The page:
Redefining the Emergency Management Field with Northeastern’s Security and Resilience Studies program
Northeastern University is taking an innovative approach to preparing for, responding to, and recovering from changing threats, technologies, public and private interplay with its Security and Resilience Studies program. The program integrates traditional security studies with a focus on maximizing systems and societal resilience.
Societal stressors, like the COVID global pandemic, terrorism, natural disasters, cyberattacks and climate change, are confirming the need for professionals who can support the public and private sector as well as NGOs during times of crisis.
While there is an explosion of data, there are challenges to accessing, analyzing, and sharing data to help a broader community make informed decisions. Decision makers are asking themselves, “what data is important and why?” In particular, what types of data allow responders to de-escalate a state of emergency as quickly and safely as possible.
With the proliferation of technology—sensor and detection technologies, artificial intelligence, autonomous systems, machine learning—how can we embrace those technologies to make our communities safer, while recognizing the challenges associated with them?
Ann Lesperance, Director of the College of Social Science and Humanities’ Programs at Northeastern’s Seattle campus, explores how data and technologies can be used to inform various aspects of a disaster, “from how big or fast an event is unfolding, to assisting in overall management and mitigation of the risk.” Law enforcement, firefighters and emergency medical professionals use screening, detection, and disinfection technologies to help keep themselves and their communities safe. Lesperance went on to clarify that “with these advances in technology we must ensure that we recognize the importance of human systems and how society reacts to these technologies, both from a public perception, privacy perspective and from the lens of policy.”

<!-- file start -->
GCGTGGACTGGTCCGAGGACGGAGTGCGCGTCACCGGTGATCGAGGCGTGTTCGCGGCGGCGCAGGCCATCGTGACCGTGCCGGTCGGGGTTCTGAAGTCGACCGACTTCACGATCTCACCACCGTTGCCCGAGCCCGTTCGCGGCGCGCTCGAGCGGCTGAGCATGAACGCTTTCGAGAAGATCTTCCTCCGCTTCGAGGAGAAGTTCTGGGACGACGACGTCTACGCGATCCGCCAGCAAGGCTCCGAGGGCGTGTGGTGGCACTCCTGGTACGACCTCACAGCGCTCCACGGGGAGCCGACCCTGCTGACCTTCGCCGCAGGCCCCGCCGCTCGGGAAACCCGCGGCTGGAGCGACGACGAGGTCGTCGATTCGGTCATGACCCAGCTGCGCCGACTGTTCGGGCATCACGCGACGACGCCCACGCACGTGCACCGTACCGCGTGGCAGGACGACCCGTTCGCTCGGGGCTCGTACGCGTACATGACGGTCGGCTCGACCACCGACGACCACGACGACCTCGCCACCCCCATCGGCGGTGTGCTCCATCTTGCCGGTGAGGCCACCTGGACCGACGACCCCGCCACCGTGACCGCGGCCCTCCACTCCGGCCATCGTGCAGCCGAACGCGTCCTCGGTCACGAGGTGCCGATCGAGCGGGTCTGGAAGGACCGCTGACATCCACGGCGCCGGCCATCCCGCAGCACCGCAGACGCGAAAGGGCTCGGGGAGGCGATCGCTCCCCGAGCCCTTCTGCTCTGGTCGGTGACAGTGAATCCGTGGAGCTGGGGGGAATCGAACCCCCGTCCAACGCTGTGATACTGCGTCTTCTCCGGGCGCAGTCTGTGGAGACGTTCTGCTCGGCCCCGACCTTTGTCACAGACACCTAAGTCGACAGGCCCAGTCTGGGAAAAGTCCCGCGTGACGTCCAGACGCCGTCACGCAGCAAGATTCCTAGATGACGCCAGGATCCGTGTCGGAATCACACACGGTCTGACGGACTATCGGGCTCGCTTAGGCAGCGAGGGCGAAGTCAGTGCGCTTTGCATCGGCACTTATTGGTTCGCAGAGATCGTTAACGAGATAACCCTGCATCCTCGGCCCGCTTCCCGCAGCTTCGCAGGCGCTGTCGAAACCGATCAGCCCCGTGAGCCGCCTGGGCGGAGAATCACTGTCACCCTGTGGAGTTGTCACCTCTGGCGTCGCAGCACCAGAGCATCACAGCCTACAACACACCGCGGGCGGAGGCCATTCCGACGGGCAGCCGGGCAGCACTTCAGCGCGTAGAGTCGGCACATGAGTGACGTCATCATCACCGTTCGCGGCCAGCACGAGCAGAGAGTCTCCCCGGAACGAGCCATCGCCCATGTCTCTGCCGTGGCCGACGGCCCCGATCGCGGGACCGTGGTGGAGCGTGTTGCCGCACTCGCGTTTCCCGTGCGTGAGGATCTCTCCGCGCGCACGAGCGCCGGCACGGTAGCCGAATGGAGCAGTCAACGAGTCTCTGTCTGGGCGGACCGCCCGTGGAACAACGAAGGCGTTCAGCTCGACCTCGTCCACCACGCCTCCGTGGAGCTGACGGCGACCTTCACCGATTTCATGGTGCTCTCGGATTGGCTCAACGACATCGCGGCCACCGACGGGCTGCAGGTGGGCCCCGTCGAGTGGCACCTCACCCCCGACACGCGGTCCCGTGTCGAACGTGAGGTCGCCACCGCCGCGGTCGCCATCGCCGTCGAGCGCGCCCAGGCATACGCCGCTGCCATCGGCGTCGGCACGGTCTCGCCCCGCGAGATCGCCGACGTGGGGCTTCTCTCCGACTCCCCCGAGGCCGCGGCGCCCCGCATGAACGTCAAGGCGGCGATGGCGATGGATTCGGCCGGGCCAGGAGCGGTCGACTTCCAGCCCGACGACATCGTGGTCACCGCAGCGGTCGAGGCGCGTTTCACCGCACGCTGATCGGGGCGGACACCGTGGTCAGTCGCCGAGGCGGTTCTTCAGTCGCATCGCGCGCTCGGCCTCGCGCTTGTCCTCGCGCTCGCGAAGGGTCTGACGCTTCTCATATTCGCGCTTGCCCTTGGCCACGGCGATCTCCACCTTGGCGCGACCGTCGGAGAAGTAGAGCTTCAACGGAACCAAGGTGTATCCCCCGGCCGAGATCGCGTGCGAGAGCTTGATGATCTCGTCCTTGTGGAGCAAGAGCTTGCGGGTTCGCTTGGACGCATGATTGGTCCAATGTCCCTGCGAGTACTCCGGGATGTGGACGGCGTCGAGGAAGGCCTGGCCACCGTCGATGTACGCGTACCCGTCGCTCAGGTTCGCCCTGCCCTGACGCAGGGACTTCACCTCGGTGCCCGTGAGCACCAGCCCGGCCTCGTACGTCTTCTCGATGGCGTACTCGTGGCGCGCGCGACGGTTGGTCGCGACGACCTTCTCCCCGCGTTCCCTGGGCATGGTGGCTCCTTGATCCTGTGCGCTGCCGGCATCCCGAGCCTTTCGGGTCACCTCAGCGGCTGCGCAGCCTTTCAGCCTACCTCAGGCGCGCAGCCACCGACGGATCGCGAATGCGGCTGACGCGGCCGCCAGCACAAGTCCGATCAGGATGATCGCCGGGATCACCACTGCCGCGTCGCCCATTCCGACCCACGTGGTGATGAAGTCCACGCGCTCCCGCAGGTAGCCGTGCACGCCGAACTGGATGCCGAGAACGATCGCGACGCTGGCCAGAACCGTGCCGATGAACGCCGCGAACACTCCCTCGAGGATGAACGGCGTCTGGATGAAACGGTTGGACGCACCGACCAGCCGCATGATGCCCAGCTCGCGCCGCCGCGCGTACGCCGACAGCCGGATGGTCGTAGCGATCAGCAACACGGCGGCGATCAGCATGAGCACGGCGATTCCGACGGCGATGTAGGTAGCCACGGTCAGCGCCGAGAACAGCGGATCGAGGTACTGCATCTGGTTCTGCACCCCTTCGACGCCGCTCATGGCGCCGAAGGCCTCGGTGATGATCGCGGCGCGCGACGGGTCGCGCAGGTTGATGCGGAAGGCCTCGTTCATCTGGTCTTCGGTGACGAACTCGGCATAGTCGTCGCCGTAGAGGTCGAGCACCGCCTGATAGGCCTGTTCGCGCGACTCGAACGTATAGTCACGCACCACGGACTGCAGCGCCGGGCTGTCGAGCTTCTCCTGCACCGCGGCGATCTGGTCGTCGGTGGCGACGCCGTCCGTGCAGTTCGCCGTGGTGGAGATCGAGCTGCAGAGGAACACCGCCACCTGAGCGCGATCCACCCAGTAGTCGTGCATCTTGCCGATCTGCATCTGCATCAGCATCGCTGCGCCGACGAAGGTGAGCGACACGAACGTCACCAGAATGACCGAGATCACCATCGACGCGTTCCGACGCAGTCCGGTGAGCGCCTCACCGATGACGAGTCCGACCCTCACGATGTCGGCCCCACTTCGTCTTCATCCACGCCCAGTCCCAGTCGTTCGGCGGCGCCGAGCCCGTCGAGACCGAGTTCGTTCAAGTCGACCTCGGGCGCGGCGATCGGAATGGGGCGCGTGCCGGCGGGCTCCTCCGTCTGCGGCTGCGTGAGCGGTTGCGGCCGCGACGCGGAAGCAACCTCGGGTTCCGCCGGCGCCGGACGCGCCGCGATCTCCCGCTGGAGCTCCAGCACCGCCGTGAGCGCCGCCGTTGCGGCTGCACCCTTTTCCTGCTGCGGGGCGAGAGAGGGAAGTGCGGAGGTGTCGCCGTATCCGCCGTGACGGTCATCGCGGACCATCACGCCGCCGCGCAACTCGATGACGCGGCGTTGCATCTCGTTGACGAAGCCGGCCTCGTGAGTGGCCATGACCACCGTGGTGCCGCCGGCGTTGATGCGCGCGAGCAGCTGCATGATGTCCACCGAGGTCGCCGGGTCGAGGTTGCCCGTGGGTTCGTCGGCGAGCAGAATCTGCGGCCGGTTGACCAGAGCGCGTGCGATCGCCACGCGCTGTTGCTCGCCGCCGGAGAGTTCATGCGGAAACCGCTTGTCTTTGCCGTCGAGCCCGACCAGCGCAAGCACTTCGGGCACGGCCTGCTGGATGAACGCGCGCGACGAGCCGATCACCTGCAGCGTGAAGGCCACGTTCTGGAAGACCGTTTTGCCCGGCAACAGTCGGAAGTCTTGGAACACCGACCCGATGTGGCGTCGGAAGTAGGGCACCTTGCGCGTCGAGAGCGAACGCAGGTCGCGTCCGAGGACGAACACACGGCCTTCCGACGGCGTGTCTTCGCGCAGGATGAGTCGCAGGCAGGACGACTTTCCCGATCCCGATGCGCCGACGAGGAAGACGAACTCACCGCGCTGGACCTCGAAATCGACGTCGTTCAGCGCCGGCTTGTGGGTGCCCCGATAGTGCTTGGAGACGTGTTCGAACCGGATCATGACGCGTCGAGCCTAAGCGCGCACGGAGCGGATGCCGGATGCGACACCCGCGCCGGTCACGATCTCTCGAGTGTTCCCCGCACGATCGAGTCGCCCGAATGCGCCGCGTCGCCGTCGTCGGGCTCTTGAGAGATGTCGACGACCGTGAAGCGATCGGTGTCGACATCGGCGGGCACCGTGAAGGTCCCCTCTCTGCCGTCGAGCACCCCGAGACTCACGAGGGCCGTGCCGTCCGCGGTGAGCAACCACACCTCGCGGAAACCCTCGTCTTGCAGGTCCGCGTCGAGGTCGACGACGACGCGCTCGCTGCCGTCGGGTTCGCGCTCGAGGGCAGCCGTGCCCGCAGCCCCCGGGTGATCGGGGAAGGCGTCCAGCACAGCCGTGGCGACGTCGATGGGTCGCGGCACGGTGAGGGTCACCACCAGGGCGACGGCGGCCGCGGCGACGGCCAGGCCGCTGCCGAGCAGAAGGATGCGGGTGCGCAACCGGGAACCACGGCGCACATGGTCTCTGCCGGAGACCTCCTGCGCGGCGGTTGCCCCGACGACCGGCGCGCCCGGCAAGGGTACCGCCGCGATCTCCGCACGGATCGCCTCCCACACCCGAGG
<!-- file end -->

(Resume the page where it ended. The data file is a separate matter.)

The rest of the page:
“Many times, I’m asked, ‘What sets Northeastern’s Security and Resilience Studies program apart from others?’ That is really an easy one for me to answer. I would say first and foremost it is the quality of the faculty, who are both academics conducting cutting edge research and practitioners, many of whom have worked in the field domestically and/or internationally.”
The other thing that sets us apart is Northeastern’s commitment to experiential learning through cooperative education (co-op) and internships. Co-op gives students opportunities to work full-time, in-the-field to gain experience and apply what they’re learning in real world situations. Northeastern faculty leverage their professional networks to help create co-op opportunities.
Graduates of the Master of Science in Security and Resilience Studies program go on to careers in state, local or federal government, NGOs, and private sector.
Hear more about the future of security and emergency management, and careers in the field and more from Ann Lesperance. Ann is the Director of CSSH programs at Northeastern’s Seattle campus. She is also the Director of Regional Programs at Northwest Regional Technology Center for Homeland Security at the Pacific Northwest National Laboratory.
By: Abiola Akanni